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Fisheries Sciences and Management


Programs in fisheries science and management teach people to breed fish and shellfish in fish hatcheries for commercial and recreational purposes.

Students learn how to conserve fish species and protect fish habitats.

Fisheries sciences and management programs include topics such as:


Several community colleges and technical schools offer certificate and associate degree programs in fisheries sciences and management. A certificate program usually takes a year of full-time study. An associate degree program at a community college usually takes two years of full-time study to complete. After earning an associate degree students can transfer to a college or university for further study.

Several colleges and universities offer bachelor’s degrees in fisheries sciences and management. A bachelor's degree usually takes about four years of full-time study. At some schools, students select wildlife or natural resources management as their major and then concentrate in fisheries sciences and management.

Many universities offer graduate degrees in fisheries sciences and management. A master’s degree typically requires two years of study beyond a bachelor’s degree. Doctoral (PhD) degree programs usually require two or more years of study beyond the master’s degree.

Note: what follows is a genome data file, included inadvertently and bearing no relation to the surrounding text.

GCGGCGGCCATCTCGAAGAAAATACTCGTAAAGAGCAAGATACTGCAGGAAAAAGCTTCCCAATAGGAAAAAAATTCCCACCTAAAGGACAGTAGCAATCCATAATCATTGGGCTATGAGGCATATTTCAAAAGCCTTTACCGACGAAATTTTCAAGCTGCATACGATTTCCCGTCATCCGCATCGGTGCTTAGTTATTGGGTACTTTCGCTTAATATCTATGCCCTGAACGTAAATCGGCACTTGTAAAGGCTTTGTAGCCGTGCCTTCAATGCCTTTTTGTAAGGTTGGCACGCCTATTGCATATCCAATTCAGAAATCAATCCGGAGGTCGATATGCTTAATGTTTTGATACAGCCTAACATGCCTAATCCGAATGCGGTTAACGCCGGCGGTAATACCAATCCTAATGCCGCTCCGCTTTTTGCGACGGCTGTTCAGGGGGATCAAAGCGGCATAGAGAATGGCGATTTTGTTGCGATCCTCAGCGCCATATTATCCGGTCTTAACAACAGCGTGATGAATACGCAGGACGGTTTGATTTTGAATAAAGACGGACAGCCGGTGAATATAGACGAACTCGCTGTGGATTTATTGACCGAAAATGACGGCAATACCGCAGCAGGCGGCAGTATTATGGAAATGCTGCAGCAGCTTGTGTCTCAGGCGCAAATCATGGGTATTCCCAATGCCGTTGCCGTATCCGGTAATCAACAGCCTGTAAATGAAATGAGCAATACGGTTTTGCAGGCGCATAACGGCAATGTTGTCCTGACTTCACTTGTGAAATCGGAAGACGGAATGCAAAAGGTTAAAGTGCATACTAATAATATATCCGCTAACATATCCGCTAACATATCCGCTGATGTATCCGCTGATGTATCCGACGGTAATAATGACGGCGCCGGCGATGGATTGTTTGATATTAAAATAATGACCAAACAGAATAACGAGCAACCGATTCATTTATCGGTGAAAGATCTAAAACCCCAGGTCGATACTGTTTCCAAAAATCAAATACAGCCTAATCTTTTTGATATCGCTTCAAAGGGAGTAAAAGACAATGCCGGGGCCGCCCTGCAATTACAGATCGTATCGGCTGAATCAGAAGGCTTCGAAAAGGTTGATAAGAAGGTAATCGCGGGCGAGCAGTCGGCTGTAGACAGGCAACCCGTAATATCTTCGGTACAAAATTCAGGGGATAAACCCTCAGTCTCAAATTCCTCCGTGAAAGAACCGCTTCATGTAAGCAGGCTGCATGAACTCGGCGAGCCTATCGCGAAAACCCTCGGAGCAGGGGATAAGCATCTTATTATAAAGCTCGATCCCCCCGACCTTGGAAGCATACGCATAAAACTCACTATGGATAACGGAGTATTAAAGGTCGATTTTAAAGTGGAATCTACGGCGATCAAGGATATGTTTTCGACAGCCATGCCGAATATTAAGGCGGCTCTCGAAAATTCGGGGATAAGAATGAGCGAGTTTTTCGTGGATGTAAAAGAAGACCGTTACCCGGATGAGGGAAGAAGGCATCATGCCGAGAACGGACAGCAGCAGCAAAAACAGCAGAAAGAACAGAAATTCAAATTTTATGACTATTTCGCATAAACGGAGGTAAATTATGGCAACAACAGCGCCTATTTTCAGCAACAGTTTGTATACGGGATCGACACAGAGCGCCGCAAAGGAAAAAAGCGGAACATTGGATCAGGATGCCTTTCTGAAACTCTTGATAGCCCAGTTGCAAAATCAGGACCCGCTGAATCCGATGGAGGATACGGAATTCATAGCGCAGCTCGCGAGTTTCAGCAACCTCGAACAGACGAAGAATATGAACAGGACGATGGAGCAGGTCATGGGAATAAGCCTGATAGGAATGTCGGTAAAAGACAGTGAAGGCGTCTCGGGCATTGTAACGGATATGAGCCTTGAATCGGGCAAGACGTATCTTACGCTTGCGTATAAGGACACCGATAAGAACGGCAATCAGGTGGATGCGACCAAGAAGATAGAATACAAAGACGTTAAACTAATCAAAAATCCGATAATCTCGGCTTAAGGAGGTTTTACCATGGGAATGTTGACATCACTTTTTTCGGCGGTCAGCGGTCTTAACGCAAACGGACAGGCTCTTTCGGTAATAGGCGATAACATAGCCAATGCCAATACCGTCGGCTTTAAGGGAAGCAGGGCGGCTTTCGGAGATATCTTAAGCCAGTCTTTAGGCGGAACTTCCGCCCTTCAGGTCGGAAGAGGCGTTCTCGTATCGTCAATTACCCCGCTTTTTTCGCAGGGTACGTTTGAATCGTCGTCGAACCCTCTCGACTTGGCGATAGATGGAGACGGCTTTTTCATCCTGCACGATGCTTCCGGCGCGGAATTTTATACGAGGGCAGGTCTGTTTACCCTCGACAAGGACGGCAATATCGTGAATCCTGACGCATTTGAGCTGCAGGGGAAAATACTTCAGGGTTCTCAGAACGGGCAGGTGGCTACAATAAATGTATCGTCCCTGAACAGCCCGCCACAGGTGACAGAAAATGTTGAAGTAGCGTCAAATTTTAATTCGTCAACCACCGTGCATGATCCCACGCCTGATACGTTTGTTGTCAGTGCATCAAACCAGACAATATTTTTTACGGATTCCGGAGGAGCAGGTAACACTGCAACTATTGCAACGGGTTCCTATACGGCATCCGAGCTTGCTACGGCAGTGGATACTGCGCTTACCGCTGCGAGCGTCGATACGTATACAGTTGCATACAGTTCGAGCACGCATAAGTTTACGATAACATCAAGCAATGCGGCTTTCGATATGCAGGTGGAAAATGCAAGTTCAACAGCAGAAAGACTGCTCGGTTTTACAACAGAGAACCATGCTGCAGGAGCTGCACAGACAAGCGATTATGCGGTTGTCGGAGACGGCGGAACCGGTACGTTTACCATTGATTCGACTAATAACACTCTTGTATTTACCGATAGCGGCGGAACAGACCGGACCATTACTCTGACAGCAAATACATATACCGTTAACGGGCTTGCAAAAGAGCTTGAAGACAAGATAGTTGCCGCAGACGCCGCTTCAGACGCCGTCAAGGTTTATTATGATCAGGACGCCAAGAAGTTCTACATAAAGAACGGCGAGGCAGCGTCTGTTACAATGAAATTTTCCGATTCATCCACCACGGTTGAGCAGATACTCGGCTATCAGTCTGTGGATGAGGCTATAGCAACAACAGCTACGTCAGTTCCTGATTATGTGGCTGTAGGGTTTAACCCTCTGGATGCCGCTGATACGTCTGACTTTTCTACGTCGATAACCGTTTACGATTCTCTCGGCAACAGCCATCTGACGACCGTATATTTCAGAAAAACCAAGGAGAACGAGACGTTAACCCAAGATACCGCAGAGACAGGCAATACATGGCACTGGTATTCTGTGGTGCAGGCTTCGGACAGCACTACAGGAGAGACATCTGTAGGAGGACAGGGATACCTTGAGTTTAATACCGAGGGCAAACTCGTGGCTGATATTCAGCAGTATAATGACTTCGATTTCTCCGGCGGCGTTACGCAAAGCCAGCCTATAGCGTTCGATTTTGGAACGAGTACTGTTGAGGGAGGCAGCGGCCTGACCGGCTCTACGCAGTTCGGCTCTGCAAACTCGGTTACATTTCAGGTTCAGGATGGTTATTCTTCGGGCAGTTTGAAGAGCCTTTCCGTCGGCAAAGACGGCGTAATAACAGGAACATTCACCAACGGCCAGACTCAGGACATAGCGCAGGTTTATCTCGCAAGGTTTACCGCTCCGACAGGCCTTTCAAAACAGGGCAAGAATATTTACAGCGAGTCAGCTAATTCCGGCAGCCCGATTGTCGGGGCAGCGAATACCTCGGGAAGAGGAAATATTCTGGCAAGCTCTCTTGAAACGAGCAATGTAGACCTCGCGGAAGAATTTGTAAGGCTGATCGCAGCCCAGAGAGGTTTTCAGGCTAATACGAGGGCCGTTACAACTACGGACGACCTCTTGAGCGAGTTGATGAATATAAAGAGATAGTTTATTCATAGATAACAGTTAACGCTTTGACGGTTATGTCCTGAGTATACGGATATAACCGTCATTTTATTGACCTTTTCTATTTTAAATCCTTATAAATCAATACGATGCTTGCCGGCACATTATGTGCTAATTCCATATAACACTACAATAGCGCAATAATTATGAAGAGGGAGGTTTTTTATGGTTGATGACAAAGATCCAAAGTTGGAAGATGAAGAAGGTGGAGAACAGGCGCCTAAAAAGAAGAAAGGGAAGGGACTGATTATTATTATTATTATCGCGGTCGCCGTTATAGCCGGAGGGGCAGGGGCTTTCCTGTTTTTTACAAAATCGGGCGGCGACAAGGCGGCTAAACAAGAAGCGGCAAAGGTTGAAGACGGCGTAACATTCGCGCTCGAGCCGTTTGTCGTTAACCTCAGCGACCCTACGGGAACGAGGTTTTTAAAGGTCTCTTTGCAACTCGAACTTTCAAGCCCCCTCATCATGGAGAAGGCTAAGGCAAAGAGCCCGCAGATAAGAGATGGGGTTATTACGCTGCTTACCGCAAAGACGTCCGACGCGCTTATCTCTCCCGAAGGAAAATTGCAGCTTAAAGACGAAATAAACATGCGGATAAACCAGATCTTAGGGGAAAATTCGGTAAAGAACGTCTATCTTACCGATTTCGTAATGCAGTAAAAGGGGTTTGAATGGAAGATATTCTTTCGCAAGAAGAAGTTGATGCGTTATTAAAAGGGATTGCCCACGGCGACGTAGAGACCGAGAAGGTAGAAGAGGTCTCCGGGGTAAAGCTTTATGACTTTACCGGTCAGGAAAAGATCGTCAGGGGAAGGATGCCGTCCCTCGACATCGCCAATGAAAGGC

See schools that offer this program.

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Program Admission

You can prepare for this program by taking courses in high school that prepare you for college. This typically includes four years of English, three years of math, three years of social studies, and two years of science. Some colleges also require two years of a second language.

Below is a list of high school courses that will help prepare you for this program of study:

Graduate Admissions

Admission to graduate programs is competitive. You need a bachelor's degree, good grades, and good scores on the Graduate Record Exam (GRE) General.

Most graduate degree programs prefer you to major in fisheries sciences and management or some other field related to wildlife or natural resources management. Some master's degree programs require only that you major in a natural science or some other field that has a strong quantitative emphasis.

You should also take several courses in biology, chemistry, and math. These might include:

Additional requirements at many schools include:

Typical Course Work

Program Courses

In this undergraduate program, you typically take courses such as the following:

Graduate Program Courses

Course work in graduate programs that lead to a master’s or doctoral degree varies from program to program. These programs tend to give you a choice of research foci. The typical outline of the curriculum in graduate programs is as follows:

Things to Know

When choosing your school, consider geographical location. For example, if you want to study freshwater fisheries, look for schools that are located near rivers, lakes, or streams.


East Side Area

Central Washington University

King-Snohomish Area

Bellevue College

Green River College

Spokane Area

Spokane Community College

West Side Area

Bellingham Technical College

Centralia College

Grays Harbor College

Yakima Area

Heritage University